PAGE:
The premise now is that Lilith trying to break the 66th seals, and do the writers know how many seals have been broken or what the count is at throughout the season?

We have sort of a tally, a rough tally going up on the board. So we know where we’re at at different points of the season. Yeah, the sort of "How F’ed are the Boys" tally. Yeah, we keep track.


It’s more than just the seals that we see on the episode, it’s not going to be 66 episodes, each one a seal.

Yeah, the promise we made to our audience was that you weren’t going to have to sit through 66 episodes wondering if each seal was going to be broken. We did an episode where you met a character called Anna who was hearing the voices of angels, and one of the things that she revealed was that there were more than 66 possible seals. So it’s a question of which seals can the demons get to and which seals can the demons break. And there’s an important point in the season, where it’s revealed that a halfway point is being reached where half of the seals are going to be broken or have been broken. And we kind of keep track of it that way. It’s sort of the ticking clock of the season, so it’s important in that sense.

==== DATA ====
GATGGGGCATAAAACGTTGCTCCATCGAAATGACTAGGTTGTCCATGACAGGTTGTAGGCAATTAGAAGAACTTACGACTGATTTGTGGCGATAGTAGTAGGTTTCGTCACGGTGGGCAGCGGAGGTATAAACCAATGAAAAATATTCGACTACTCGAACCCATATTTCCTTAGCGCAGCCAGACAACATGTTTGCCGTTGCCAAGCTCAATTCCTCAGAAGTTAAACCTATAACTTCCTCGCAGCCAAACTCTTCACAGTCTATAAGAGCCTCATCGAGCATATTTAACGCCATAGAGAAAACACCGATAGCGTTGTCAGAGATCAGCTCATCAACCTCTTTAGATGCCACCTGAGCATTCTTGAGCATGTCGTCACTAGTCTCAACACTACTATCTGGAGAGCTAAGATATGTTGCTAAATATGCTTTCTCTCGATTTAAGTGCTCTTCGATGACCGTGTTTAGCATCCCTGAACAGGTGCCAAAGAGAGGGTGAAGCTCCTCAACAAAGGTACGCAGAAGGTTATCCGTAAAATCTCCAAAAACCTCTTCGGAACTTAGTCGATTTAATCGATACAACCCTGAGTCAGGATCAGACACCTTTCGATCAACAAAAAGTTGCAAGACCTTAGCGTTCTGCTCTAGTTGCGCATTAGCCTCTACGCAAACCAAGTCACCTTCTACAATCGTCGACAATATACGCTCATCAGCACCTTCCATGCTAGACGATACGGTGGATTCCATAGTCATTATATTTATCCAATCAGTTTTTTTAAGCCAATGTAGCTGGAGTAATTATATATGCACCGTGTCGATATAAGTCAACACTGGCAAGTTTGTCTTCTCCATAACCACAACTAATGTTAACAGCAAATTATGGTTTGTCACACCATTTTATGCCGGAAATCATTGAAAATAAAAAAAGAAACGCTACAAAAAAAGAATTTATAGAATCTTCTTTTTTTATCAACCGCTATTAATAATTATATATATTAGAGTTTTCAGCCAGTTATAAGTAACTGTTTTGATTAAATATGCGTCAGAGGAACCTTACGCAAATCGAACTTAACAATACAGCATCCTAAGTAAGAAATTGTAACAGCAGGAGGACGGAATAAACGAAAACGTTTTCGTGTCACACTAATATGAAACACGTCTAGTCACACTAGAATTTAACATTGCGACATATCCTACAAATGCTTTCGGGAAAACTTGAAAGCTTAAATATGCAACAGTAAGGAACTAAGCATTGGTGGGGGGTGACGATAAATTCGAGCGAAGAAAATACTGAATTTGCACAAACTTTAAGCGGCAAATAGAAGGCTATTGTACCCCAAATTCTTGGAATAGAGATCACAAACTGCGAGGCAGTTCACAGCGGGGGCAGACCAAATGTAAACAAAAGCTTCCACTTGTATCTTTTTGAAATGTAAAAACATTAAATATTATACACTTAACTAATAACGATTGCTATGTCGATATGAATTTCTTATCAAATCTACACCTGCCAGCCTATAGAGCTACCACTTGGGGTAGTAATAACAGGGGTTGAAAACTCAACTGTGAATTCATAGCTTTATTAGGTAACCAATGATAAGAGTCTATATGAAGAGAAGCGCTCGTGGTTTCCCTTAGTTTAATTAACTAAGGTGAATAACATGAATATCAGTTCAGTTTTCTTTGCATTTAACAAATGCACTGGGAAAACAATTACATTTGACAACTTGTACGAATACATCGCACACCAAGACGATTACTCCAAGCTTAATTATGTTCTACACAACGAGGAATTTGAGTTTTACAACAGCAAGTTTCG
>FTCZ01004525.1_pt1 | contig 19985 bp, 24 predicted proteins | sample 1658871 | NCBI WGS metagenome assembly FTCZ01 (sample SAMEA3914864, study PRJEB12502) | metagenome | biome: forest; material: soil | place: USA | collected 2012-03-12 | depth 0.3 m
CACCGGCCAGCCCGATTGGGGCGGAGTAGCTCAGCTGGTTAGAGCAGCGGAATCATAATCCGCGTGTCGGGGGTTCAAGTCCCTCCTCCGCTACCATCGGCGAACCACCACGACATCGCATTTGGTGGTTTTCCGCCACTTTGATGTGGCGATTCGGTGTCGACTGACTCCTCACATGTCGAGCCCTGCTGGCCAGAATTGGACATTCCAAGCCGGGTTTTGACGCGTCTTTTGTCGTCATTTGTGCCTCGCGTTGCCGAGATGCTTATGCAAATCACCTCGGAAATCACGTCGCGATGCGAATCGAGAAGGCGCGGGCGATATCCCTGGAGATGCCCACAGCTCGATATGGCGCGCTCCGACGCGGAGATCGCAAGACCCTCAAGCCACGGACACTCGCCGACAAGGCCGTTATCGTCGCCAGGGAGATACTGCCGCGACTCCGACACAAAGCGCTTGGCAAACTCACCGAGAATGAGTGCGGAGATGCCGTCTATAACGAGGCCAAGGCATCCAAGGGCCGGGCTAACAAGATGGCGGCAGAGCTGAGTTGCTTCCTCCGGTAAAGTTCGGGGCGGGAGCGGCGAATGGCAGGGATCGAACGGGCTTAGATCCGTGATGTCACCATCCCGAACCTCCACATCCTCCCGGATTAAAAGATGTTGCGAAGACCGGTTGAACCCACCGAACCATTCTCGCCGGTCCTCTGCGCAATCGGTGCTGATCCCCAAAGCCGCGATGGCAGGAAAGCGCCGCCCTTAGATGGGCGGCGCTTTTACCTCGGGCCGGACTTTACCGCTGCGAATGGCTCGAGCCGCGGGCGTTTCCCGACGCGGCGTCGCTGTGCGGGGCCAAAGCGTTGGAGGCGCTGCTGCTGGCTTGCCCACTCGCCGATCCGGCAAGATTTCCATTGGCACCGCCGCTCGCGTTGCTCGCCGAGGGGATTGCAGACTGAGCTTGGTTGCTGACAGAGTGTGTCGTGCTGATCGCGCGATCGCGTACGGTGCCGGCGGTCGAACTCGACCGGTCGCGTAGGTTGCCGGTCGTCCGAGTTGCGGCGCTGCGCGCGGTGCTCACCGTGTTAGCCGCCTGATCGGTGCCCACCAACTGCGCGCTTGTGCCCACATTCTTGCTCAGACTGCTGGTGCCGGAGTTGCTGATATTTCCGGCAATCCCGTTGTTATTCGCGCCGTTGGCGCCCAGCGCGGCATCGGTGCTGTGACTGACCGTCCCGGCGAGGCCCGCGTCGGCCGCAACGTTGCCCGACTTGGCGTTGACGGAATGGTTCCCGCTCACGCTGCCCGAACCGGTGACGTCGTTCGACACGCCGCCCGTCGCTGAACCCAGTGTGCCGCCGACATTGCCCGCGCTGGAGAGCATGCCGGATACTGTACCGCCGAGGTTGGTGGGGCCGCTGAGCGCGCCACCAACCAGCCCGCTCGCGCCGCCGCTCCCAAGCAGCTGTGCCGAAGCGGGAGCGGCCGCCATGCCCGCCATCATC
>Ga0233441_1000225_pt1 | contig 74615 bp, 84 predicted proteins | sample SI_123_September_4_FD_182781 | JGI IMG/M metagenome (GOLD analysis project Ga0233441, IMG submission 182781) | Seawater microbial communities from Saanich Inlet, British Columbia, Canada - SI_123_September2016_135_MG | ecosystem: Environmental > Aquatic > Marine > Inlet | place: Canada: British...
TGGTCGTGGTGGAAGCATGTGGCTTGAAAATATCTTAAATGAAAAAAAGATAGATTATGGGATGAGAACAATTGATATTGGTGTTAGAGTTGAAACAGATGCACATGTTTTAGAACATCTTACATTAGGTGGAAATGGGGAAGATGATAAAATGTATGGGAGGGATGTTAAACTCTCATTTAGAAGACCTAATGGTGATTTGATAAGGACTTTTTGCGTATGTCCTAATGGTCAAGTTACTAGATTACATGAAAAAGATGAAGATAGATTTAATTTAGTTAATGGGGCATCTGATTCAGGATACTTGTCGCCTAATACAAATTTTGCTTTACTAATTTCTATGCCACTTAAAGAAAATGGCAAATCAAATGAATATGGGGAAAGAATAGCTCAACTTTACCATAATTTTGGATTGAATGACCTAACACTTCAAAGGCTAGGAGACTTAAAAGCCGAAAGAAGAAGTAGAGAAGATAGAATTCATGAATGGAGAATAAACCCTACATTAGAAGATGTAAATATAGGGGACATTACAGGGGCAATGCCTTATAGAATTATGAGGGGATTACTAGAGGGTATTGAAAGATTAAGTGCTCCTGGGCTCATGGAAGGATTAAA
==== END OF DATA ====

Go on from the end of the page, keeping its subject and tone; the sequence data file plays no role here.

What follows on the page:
So the halfway point, that’s coming up in an upcoming episode? So we haven’t reached the half way point in the first 10?

You know that’s a good question to ask a writer/producer on the show. I can’t remember now which episode they say that in. That’s terrible, isn’t it? I don’t even remember if we’ve said that yet or if it’s a spoiler. I’ve just been in the room all day working on episode 19, so I know it happens before episode 19. I’ll put it that way. I’m going to get busted now on the message boards for not remember exactly which episode that happens in. But I know we get past the halfway point somewhere around halfway through the season.


Well there’s been 10 episodes, and I don’t remember hearing that yet.

OK, well then I’ll put it that way. That’s a big marker. That’s a big way for them to keep track. If half the seals go, that’s a big deal. But no, we’re not going like "Here’s the 23rd seal and here’s the 24th seal." That would be a bit ponderous I think. This season is constructed so by the end of the season, the endgame of the season is "Are they going to be able to save us from having these seals broken or not?" Kind of like how in previous seasons it’s like "Is Dean going to get saved from Hell or is he going to Hell?" So it’s "Are we going to be able to avert the apocalypse?"


Eric Kripke has said there’s a five-season plan, so that would mean next season would be the last one. Is that still in effect? Is that still in the writers' minds? That this is the set-up and then next season is the final season?